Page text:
We are doing science for policy
The Joint Research Centre (JRC) is the European Commission's science and knowledge service which employs scientists to carry out research in order to provide independent scientific advice and support to EU policy.
Since the beginning of the COVID-19 crisis, the European Commission’s Joint Research Centre has used its extensive knowledge and expertise to inform the EU’s policy responses.
Experts across the JRC have been analysing the crisis, anticipating its impacts and supporting the development of an exit strategy, among several other activities.
Here is a snapshot of five areas where our scientists are working hard, right now, to help tackle the emergency and protect people’s health.
We will provide regular updates on our activities as they develop, through the JRC Science Hub and on social media.
JRC scientists have designed a new control material that laboratories can use to check that coronavirus tests return correct results.
Timely and accurate laboratory testing is an essential part of the management of the pandemic.
This material will help labs avoid tests returning negative results even if a person is infected.
Up to 3000 samples are ready to be dispatched to testing laboratories across the EU, including major reference virology centres and hospitals.
The JRC developed an indicator of hospital bed capacities, taking into account territorial demographic characteristics and the COVID-19 fatality rates by age.
With this indicator, it is possible to identify regions that may need more support due to a mismatch between hospital bed capacity and high shares of the elderly in the population.
It covers all EU regions, as well as the provinces in Spain and Italy, which are currently most affected by the crisis.
As a sign of solidarity, the EU is jointly procuring and distributing vital medical supplies, including personal protective equipment, ventilators and laboratory equipment.
JRC experts have helped to develop a distribution methodology for the Emergency Response Coordination Centre, to make sure these supplies can get to where they are needed most, when they are needed most.
While the pandemic is still unfolding, it is of paramount importance to collect and analyse epidemiological data by age and compare distribution across regions and countries so that the response can be tailored accordingly.
JRC is collecting data on cases and fatalities by age and gender to support these efforts.
The Epidemics Intelligence from Open Sources (EIOS) platform is a collaboration between the World Health Organization and JRC that is collating up to 120,000 articles per day related to the coronavirus pandemic.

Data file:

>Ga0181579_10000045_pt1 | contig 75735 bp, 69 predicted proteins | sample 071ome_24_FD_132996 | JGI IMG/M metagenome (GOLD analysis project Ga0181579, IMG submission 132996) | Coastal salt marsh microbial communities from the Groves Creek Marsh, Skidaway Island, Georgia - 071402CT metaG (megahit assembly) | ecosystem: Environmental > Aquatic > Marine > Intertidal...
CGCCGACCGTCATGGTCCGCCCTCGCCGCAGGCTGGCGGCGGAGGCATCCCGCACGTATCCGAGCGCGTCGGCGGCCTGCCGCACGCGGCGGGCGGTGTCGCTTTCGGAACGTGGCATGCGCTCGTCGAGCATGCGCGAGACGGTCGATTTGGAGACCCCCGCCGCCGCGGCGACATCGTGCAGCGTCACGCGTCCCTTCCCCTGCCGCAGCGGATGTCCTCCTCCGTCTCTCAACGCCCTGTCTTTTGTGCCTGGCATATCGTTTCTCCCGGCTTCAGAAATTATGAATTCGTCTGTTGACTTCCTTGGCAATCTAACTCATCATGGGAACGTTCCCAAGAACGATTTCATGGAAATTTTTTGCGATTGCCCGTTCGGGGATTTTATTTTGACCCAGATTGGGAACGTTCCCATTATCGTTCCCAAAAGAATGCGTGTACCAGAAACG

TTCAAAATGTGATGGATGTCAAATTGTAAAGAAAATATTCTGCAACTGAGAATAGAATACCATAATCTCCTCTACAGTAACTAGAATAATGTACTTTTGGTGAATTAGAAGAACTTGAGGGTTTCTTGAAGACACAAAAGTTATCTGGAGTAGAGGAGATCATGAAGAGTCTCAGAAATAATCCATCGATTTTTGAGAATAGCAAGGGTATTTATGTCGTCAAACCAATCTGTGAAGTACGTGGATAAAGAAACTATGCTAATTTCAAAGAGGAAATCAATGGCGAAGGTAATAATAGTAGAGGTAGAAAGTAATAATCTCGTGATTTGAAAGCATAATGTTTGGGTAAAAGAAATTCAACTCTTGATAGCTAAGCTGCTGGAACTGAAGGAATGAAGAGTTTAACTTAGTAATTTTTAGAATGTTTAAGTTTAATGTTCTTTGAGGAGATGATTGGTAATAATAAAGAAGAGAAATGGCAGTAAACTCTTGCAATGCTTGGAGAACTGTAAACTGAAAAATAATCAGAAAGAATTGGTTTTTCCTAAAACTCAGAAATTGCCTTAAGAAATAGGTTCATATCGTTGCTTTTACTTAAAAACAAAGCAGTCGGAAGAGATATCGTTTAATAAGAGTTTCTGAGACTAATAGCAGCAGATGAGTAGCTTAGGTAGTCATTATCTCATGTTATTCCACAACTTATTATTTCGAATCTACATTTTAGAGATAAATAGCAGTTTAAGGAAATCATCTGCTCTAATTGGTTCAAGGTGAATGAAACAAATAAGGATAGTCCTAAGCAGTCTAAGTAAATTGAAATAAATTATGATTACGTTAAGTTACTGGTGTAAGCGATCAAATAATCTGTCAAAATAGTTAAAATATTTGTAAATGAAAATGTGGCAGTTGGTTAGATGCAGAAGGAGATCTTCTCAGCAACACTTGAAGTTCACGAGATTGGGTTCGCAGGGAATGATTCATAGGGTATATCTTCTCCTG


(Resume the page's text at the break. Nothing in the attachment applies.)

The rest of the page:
The platform is helping to sort through this information and make it available to experts across the globe who are tracking the pandemic.
The JRC’s Europe Media Monitor also provides daily newsbriefs on coronavirus. It is also being used to identify and push back on fake news.
Data from EIOS also feeds in to the COVID-19 News Map, which displays the ten most recent articles related to COVID-19 in their original languages.
It cycles through each news item before being refreshed and re-running the cycle.
A new webpage with visualisations to help people follow the state of research on coronaviruses through patents, peer-reviewed publications, and EU funded projects has also been launched.
The JRC is working on defining common ‘exit scenarios’ – strategies for safely lifting containment measures and helping our societies to get back to normal once the worst of the crisis is over.
This covers exploring all aspects of exit scenarios, including health, economic, security and social aspects.
In analysing these exit strategies, the JRC is working closely with the London School for Hygiene and Tropical Medicine, the Imperial College London, the European Centre for Disease Prevention and Control and others.
Together we are working on developing a modelling method, exchanging data and producing supporting modelling output.
JRC experts have also developed an outbreak risk model using the INFORM index for risk management.
The model is used to assess the risk of spreading across the globe, combining the probability of cases being imported and the risk of people-to-people transmission in the country.
We are also conducting research to understand the pandemic’s impact on major economic sectors, including the aviation industry, tourism and global trade.
Our analysis shows a 74% drop in air traffic activity in Europe in mid-March 2020, compared to the previous two weeks.
Global traffic declined by 54% over the same period. In China, activity appears to be stabilising as the country gets over the worst of the crisis and starts lifting control measures.
The JRC is also using its system providing information on container routes, as well as risk assessment services for customs and security authorities.
The system has near-real time data on container traffic and shows a marked drop in China to EU traffic in recent weeks.
The results help authorities to understand trends in China’s economy and how quickly it may recover after the outbreak.
Finally, work is ongoing to assess the impact of international travel bans on tourism and the wider economy of EU regions.
By identifying the most vulnerable regions, this work can help inform reallocation decisions of EU Structural Funds and support tourism recovery.